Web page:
The following guest post is courtesy of Konstantin Rabin, CEO at Forex Library.
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The latest Payment Service Directive, which will become fully effective with the beginning of next year, is impatiently awaited by third parties in the EU’s financial sector. Payment providers, online lenders, innovative banks and fintech startups – they all want to finally benefit from legal access to client data stored in banks. FX brokers are no different, since they can leverage the power of a banking API and make their business more secure and profitable.
Let’s start at the beginning. If an FX broker wants to register a new client, there is a whole lot of work to be done during customer authentication. Checking application forms, IDs, proof of address and other information is a time-consuming and tedious process both for the client and the broker. This is redundant work, since all necessary personal data is stored in banks. Not only is this information complete, but it is also already verified by the bank. It can be trusted and instantly used by a broker or any other third party – provided that there is a way to access it.
Banking API At Your Service
With the PSD2, yes, there is. Or rather: there will be when it’s ready. A banking API accompanying the Directive will allow businesses, such as FX brokers, to reach for client data in banks and authenticate a customer within seconds. All the data, which had to be entered manually, will be available soon after a client’s successful log on into his or her bank account. This instant KYC procedure saves time and effort, and helps both sides to make money sooner than before.
Then, after a positive verification, when necessary personal information is imported, a broker can use a banking API to scan all the client’s bank accounts – of course, with user consent – in order to sum up available assets and propose the best possible offer to a trader. Or, when a user is not active for quite a while, a broker can take a peek into the trader’s financial information such as account balance to see, what the probable cause of inactivity is: lack of funds or other factors not necessarily related to money (like depositing with a competitor). In the latter case, a broker can make some incentive moves and motivate the client, encouraging him or her to resume trading. In other words, brokers are empowered with a helpful tool in retention processes.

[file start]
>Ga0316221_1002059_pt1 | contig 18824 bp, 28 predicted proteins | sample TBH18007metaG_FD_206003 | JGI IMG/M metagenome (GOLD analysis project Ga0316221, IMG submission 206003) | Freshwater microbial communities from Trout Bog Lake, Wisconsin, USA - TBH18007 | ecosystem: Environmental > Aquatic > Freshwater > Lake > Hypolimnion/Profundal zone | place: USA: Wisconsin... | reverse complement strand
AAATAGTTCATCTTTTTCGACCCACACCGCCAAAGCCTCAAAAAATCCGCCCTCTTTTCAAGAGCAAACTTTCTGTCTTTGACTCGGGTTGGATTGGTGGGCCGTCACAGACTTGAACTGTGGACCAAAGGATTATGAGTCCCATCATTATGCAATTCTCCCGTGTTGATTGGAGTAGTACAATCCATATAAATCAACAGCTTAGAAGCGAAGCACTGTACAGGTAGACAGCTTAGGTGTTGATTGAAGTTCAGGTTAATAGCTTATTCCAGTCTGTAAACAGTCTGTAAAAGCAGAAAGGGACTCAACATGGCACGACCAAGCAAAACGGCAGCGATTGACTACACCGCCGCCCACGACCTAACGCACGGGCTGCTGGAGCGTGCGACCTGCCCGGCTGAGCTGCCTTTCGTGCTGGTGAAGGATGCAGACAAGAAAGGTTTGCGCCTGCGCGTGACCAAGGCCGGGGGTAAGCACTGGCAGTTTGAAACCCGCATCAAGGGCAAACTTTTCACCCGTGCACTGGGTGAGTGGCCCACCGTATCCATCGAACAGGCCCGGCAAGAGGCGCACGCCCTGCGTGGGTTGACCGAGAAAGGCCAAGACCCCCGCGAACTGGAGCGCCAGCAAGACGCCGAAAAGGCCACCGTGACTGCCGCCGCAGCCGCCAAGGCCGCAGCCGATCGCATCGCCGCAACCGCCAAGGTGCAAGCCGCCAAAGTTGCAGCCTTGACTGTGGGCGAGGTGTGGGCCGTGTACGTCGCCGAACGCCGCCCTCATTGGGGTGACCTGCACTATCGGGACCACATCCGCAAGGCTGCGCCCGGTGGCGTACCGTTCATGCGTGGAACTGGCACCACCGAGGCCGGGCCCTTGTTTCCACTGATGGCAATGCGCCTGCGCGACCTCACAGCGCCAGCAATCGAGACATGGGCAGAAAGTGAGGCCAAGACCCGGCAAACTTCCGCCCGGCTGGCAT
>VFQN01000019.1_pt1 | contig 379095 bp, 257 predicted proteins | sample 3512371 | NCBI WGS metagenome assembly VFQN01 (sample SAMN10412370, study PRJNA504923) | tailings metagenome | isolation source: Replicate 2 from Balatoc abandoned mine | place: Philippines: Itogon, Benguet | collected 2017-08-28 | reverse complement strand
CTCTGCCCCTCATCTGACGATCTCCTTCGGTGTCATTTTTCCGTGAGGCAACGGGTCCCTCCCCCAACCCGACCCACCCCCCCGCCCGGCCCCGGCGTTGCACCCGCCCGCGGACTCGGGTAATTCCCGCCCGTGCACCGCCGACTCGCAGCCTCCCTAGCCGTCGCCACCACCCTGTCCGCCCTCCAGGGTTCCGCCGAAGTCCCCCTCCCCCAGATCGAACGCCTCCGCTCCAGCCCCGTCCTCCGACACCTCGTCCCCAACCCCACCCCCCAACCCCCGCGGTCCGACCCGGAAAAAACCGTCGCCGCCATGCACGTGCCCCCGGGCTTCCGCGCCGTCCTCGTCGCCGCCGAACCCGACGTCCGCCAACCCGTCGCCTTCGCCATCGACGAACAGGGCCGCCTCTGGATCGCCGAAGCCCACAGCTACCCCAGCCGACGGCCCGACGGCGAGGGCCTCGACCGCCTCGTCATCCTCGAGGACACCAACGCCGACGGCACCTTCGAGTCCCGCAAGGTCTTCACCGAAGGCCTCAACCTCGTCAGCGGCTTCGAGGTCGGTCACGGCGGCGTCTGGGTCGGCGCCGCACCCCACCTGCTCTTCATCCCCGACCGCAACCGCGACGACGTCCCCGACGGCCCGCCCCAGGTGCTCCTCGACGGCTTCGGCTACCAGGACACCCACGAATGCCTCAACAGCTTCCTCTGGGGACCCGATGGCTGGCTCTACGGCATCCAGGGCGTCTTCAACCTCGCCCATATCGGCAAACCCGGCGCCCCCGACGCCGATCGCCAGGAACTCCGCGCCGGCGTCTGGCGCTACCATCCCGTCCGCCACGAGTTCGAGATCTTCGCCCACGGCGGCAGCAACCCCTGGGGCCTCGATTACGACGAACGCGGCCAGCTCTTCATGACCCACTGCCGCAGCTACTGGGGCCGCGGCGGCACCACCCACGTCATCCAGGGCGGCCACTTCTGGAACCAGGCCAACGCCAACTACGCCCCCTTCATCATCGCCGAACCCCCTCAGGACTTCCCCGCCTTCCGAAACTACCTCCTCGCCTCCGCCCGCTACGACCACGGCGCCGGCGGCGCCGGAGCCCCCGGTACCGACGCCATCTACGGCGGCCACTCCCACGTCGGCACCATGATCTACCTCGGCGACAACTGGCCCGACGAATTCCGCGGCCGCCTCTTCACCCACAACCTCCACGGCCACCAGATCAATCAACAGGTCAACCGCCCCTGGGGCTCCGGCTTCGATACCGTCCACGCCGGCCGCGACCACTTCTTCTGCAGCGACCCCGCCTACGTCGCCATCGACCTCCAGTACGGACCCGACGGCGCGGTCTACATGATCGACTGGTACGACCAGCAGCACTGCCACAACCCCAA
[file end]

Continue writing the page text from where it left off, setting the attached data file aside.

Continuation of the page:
Protect Your Business
Risk management is another useful scenario for the banking API. When a broker has access to a trader’s bank accounts, it’s possible to monitor the client’s financial history. If, for a example, a broker sees that a client had been trading for a few years and his total deposits to a competitor are lower than his total withdrawals, it might be possible to conclude that such a client should go into the A-book straight away. Conversely, if client’s deposits are lower than withdrawals, a broker may B-book such a client. This way a broker can manage its risks better, based on the client’s trading history with other brokers.
The PSD2 paves the way for any external services that would want to make use of a client’s banking data in the EU. FX brokers can find several interesting usage scenarios for a banking API, which should be available soon after the Directive becomes fully effective. Nevertheless, there are commercial banking API vendors that make this data available now. Such companies as Plaid, Yodlee or Kontomatik have been providing access to the banking for years. With access to trader’s bank accounts, brokers can simplify and enhance the KYC procedure, improve risk management and retention, and automate tasks related to retention as well as payments.